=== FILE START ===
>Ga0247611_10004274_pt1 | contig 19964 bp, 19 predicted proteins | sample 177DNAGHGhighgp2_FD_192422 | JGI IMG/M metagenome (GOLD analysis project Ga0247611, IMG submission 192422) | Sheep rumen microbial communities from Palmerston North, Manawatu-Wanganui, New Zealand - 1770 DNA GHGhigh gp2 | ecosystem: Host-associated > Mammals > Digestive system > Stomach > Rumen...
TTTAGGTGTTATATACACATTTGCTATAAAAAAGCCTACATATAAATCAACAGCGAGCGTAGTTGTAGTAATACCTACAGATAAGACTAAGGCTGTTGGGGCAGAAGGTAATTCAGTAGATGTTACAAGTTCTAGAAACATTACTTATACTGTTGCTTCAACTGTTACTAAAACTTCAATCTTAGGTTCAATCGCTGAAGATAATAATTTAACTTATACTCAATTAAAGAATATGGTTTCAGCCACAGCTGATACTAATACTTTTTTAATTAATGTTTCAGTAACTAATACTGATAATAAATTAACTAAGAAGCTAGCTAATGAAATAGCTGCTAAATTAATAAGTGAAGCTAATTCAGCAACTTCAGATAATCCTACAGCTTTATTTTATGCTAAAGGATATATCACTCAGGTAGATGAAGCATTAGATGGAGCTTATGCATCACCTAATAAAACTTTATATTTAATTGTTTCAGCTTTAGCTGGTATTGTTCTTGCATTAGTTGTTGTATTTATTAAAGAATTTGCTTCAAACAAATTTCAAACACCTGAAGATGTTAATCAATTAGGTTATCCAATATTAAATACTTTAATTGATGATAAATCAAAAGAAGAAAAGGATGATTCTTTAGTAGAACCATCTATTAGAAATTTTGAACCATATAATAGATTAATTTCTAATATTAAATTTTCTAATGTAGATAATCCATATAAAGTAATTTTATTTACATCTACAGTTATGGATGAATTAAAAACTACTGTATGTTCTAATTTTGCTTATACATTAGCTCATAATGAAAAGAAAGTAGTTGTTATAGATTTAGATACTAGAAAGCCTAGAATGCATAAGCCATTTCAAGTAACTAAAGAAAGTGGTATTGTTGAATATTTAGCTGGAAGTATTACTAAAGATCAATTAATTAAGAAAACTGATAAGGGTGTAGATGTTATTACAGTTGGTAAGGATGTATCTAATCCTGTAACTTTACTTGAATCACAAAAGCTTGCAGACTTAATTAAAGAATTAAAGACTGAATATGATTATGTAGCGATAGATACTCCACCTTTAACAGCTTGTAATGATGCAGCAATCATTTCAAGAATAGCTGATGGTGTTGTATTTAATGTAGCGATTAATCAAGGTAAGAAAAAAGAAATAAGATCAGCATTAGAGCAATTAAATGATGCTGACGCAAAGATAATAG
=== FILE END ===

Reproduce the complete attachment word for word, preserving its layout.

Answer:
>Ga0247611_10004274_pt1 | contig 19964 bp, 19 predicted proteins | sample 177DNAGHGhighgp2_FD_192422 | JGI IMG/M metagenome (GOLD analysis project Ga0247611, IMG submission 192422) | Sheep rumen microbial communities from Palmerston North, Manawatu-Wanganui, New Zealand - 1770 DNA GHGhigh gp2 | ecosystem: Host-associated > Mammals > Digestive system > Stomach > Rumen...
TTTAGGTGTTATATACACATTTGCTATAAAAAAGCCTACATATAAATCAACAGCGAGCGTAGTTGTAGTAATACCTACAGATAAGACTAAGGCTGTTGGGGCAGAAGGTAATTCAGTAGATGTTACAAGTTCTAGAAACATTACTTATACTGTTGCTTCAACTGTTACTAAAACTTCAATCTTAGGTTCAATCGCTGAAGATAATAATTTAACTTATACTCAATTAAAGAATATGGTTTCAGCCACAGCTGATACTAATACTTTTTTAATTAATGTTTCAGTAACTAATACTGATAATAAATTAACTAAGAAGCTAGCTAATGAAATAGCTGCTAAATTAATAAGTGAAGCTAATTCAGCAACTTCAGATAATCCTACAGCTTTATTTTATGCTAAAGGATATATCACTCAGGTAGATGAAGCATTAGATGGAGCTTATGCATCACCTAATAAAACTTTATATTTAATTGTTTCAGCTTTAGCTGGTATTGTTCTTGCATTAGTTGTTGTATTTATTAAAGAATTTGCTTCAAACAAATTTCAAACACCTGAAGATGTTAATCAATTAGGTTATCCAATATTAAATACTTTAATTGATGATAAATCAAAAGAAGAAAAGGATGATTCTTTAGTAGAACCATCTATTAGAAATTTTGAACCATATAATAGATTAATTTCTAATATTAAATTTTCTAATGTAGATAATCCATATAAAGTAATTTTATTTACATCTACAGTTATGGATGAATTAAAAACTACTGTATGTTCTAATTTTGCTTATACATTAGCTCATAATGAAAAGAAAGTAGTTGTTATAGATTTAGATACTAGAAAGCCTAGAATGCATAAGCCATTTCAAGTAACTAAAGAAAGTGGTATTGTTGAATATTTAGCTGGAAGTATTACTAAAGATCAATTAATTAAGAAAACTGATAAGGGTGTAGATGTTATTACAGTTGGTAAGGATGTATCTAATCCTGTAACTTTACTTGAATCACAAAAGCTTGCAGACTTAATTAAAGAATTAAAGACTGAATATGATTATGTAGCGATAGATACTCCACCTTTAACAGCTTGTAATGATGCAGCAATCATTTCAAGAATAGCTGATGGTGTTGTATTTAATGTAGCGATTAATCAAGGTAAGAAAAAAGAAATAAGATCAGCATTAGAGCAATTAAATGATGCTGACGCAAAGATAATAG